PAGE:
We're in hardware, and that is going to be computer hardware. What are we going to start out with? Examining the block diagram of a practical computer system based upon a microprocessor will be useful in understanding its operation. A system level block diagram is illustrated at the right.
Here we have a block diagram of a basic computer system, and this will be the subject of this particular section, and we're going to be looking at, for–, we have a microprocessor here, then we have a system controller, this is usually referred to as a chipset, internal memory, this is usually referred to as RAM, and then cache here, that would be both level 1 and level 2 cache. Over here we have the video controller, video card et cetera, then the hard disk controller USB circuits, then down here we see the Ethernet circuits, power supplies, ISA bus, PCI bus, BIOS et cetera. This will the subject of this particular section.
The major functional blocks in a computer system communicate via a number of buses, and so there are three major buses represented in the diagram, so here we see the AGP, the PCI, and the ISA bus. PCI will be the first one we'll mention. This is referred to as the Peripheral Component Interconnect and it is a bus of moderate speed. Usually, this is about 33 megahertz, that we will look at this more in the next slide. Then there is the ISA, which is the Industry Standard Architecture. It is a much older than the PCI, but also provides for a standard communications half and so ISA has been around. Actually, ISA was around from the very beginning of PCs. It is beginning to fade from the newer systems. Most of them are going to PCI and USB as the primary buses.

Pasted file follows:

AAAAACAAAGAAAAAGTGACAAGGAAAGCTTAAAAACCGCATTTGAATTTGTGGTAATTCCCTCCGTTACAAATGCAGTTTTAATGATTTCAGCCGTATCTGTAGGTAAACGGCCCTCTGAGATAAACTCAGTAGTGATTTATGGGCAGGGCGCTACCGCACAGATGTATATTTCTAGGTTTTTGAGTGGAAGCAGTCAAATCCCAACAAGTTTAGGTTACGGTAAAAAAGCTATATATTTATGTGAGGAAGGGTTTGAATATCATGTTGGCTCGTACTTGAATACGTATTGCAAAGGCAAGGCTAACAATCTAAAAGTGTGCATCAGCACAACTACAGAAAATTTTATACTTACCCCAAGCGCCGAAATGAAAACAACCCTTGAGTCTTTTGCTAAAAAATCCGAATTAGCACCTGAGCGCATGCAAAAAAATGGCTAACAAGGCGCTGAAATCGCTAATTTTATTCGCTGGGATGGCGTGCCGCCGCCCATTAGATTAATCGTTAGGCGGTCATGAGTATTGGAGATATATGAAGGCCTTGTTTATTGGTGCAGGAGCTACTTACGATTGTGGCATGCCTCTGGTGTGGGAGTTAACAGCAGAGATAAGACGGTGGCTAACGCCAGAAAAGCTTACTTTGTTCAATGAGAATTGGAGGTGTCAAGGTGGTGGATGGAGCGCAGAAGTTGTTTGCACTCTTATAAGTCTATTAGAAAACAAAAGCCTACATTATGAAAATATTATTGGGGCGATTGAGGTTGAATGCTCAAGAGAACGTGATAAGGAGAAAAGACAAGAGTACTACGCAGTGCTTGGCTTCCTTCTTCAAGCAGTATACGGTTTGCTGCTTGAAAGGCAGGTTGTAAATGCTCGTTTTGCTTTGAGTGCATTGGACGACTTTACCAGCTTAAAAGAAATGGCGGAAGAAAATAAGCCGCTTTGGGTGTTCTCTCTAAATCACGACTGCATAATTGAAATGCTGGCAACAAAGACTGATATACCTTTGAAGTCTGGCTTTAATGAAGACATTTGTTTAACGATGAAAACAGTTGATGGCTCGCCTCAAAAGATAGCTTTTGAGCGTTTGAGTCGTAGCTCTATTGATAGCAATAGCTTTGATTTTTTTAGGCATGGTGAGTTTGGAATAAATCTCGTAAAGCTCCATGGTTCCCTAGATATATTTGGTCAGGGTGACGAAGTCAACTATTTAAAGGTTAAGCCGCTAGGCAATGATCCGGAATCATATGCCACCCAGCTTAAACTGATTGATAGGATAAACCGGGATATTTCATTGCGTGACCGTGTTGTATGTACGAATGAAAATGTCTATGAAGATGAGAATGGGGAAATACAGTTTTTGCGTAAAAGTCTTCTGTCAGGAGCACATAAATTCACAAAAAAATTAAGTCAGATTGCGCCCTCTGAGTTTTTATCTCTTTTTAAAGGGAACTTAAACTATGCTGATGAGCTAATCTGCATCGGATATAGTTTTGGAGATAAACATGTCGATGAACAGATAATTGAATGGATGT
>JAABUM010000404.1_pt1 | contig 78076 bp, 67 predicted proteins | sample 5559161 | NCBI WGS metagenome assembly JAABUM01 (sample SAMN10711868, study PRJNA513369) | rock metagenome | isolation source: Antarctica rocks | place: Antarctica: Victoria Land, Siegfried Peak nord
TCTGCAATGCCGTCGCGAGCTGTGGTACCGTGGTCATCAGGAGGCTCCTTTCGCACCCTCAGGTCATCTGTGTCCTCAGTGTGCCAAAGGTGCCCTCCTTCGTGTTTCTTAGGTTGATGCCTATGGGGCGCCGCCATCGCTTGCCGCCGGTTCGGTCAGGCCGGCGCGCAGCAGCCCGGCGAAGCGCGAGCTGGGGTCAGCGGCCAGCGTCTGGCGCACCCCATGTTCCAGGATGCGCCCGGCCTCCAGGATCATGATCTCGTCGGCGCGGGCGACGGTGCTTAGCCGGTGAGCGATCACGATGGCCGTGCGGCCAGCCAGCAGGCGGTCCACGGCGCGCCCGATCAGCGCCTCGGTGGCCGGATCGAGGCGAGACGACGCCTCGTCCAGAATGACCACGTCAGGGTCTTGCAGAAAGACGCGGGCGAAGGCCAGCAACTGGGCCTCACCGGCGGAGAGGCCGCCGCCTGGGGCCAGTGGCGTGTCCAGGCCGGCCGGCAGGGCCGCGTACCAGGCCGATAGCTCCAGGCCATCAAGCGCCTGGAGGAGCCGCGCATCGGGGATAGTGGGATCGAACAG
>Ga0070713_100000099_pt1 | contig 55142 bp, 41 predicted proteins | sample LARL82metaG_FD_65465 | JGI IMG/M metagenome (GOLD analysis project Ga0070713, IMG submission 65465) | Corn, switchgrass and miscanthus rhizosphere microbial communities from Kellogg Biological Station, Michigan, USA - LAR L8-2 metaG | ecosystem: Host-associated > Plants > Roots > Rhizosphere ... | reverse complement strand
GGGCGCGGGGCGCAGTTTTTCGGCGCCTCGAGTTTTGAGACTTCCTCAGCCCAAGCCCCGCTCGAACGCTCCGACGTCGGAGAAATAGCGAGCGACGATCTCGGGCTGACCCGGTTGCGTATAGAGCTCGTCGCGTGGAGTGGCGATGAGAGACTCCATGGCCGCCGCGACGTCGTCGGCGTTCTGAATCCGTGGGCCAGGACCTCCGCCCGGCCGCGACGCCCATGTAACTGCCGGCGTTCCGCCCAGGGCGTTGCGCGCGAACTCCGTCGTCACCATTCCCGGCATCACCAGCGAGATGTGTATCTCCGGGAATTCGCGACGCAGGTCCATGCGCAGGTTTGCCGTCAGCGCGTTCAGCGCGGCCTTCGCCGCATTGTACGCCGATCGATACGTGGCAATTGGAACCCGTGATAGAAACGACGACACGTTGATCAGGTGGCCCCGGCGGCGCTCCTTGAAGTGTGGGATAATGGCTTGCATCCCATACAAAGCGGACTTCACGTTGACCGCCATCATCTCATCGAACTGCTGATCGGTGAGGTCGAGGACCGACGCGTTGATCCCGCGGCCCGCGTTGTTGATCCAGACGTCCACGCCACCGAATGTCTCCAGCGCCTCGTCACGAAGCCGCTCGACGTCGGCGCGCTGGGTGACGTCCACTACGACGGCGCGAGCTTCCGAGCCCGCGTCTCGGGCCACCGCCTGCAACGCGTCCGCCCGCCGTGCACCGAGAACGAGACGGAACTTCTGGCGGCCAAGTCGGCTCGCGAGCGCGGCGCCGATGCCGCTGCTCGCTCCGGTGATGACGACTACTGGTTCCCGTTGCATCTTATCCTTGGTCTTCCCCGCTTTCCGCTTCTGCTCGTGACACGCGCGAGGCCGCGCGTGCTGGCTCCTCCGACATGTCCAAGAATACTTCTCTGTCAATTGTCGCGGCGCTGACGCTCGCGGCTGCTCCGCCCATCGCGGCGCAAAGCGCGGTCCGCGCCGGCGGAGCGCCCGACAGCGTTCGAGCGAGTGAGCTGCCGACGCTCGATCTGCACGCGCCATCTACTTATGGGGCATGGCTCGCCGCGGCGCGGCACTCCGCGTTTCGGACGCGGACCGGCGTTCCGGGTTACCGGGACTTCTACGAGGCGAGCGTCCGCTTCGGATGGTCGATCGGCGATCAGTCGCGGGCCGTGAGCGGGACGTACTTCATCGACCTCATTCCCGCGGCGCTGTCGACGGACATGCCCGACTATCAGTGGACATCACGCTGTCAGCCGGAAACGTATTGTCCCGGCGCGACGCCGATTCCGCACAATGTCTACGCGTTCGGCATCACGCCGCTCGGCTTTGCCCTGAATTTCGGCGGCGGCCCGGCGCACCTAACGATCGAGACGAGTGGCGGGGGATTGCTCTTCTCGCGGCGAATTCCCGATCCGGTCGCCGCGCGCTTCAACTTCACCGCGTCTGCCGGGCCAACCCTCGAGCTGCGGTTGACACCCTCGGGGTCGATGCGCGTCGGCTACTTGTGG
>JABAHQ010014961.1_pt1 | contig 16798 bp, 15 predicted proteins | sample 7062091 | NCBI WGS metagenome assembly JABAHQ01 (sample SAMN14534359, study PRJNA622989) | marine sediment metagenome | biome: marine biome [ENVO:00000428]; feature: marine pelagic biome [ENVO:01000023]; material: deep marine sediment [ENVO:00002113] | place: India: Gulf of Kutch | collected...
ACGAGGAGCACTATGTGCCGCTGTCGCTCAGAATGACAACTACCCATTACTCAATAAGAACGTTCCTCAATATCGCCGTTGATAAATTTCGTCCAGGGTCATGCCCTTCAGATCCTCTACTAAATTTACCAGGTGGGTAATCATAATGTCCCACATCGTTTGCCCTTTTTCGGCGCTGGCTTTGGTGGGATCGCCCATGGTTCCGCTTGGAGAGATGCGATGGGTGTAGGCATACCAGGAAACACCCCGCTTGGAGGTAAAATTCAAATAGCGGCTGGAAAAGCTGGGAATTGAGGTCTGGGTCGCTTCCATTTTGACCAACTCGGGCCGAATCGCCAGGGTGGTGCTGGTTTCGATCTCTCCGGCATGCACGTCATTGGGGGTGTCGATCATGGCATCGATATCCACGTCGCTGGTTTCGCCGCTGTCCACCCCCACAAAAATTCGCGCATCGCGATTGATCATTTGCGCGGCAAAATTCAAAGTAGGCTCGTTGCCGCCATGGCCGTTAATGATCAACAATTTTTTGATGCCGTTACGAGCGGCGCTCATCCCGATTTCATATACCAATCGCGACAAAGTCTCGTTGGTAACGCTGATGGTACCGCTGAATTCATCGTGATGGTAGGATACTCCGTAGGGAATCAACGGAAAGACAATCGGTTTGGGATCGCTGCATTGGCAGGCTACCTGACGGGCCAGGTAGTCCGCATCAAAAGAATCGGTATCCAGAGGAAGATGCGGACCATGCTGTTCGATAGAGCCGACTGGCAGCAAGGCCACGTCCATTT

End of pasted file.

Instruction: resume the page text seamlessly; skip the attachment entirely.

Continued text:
Then there is the AGP, which is an acronym for Accelerate Graphics Port, this would be right here. This provides high-speed video information between the system controller and the video controller. For a little bit closer look at the standard busses, I have a table built here, and we're going to look at ISA, PCI, AGP. First of all, the ISA bus, it can be 8 or 16 bits. What that means is that you have a bus and if it's eight, it means that when data is moved on this particular bus, if it's 8-bit wide, it means that there are eight lines, and so what that means is that we could have a byte of dataset. We had 11001011 and we wanted to move this byte on the bus. We would move it in parallel one on a given clock cycle. Here is one clock cycle.